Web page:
The night starts off with the top dog standing in front of a packed auditorium, selling all of us on the idea that what our children are about to receive in the form of another year of education at their fine institution is a spectacular blend of academic learning, extracurricular opportunities, social growth and development, and personal inspiration.
Ah, can’t you just hear the academic angels singing?
Somewhere in that magical evening known as Back to School Night, the principal and his or her vice-principal minions suggest how spectacular the teachers are, how magnificent the community is, how incredible the resources are and, most of all, how wonderful the parents are for being involved and coming to this Evening of Champions.
These people who are in these top academic positions are often doctors, although they’re not the kind with stethoscopes and they don’t have a waiting room full of old copies of People magazine.
They assure us that they’re people, too, and that they’ve been where we are. They know what it’s like to have someone they’ve brought into the world treat them as if they’re somewhere between an athlete’s foot fungus and a pimple surfacing on the tip of their nose just before the most incredible moment of their lives.
But, wait, there’s more. Their teachers tell us what they’ll learn, they smile, shake our hands — and assure us how excited they are to be sharing in this experience with our wonderful children.
Wonderful? Seriously? We can only hope that’s the case when they’re in school because the “wonderful” has been squeezed out of them by hormones that turn their voices into violins with broken strings, by their tough-love coaches, and by their would-be girlfriends and boyfriends who have decided that today is perfect to send them a text saying, “Sorry, we can’t date anymore because I’m looking for someone better.”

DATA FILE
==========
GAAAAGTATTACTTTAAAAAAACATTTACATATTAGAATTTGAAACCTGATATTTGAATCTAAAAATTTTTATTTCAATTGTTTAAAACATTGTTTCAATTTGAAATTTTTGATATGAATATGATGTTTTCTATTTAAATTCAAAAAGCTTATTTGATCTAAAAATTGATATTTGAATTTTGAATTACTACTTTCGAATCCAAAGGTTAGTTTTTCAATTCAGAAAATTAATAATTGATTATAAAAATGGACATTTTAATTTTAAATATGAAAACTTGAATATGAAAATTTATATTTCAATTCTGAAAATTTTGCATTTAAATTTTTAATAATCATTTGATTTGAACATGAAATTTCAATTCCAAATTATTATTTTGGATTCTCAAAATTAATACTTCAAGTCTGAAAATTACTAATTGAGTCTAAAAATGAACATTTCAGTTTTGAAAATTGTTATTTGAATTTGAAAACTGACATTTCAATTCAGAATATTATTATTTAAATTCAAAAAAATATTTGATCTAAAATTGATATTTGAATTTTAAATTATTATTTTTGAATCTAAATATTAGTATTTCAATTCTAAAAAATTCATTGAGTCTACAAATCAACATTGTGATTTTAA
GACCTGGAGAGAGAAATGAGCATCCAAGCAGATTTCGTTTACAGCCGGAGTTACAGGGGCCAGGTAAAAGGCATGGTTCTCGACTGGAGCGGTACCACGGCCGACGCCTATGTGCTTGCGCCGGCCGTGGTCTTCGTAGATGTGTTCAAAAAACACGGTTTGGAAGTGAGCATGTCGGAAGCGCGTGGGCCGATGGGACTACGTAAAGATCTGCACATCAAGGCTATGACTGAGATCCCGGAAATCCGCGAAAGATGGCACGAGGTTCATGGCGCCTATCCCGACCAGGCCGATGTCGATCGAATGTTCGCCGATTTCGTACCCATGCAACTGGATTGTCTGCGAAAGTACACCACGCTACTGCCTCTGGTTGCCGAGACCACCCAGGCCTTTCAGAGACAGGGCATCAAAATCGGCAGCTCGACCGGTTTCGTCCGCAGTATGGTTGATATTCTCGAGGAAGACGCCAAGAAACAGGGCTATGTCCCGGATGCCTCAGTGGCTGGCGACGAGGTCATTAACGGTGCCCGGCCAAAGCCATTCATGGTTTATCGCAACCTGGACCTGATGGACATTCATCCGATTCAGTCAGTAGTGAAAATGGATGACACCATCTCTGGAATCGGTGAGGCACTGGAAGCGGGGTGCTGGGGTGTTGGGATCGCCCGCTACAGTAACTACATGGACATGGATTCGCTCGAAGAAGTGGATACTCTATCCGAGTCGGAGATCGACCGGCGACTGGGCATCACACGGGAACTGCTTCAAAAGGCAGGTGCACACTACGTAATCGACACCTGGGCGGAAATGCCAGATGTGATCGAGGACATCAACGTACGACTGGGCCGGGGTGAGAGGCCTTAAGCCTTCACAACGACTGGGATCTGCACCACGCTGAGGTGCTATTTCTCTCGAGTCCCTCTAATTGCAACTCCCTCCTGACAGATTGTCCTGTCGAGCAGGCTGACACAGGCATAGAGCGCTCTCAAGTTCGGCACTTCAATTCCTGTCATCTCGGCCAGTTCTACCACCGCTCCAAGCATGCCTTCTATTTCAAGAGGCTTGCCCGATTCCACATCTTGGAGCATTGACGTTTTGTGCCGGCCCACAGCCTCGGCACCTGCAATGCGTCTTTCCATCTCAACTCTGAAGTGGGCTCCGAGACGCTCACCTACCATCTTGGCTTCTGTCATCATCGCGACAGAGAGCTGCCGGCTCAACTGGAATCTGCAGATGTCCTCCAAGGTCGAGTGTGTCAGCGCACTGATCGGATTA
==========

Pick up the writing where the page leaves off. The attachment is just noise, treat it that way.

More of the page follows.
It’s almost like one of those old-fashioned sing-alongs, where we watch teachers with their Smart Boards at the front of the room, following the bouncing ball as it wows us with one after another of the stops on the journey to enlightenment.
For comic relief, we might get to hear from a teacher who seems about as comfortable speaking in public as I did when I was in seventh grade. He might look down at his feet as he talks, read from a script or take two huge gulps before each sentence. Speaking in front of a group of people, we realize quickly, is not exactly the ideal way to spend his day.
As they talk, they tell us how much they love a subject that, truth be told, might not be their first choice. However, the nearest district hiring biology teachers is an hour away and our school desperately needs a language arts teacher. They implore us to share information about our kids. That’s when we reach into our sales bag and suggest how eager our children are to fill their minds with inspiration and information. We plaster an enthusiastic smile on our faces as we hand in our creative writing assignments.
We emerge from the school, ready to take all that sales energy and turn ourselves into cheerleaders for education and our children.
“Oh, honey, I met your science teacher last night and she seemed so spectacular.”
“That’s interesting, Dad, because my science teacher is a man.”
“Wait, are you joking?”
The children share a devilish smile, pick up their heavy backpacks and trudge off to a place where the sounds in the real world corridors — real and in their own heads — are often nothing like a chorus of those academic angels.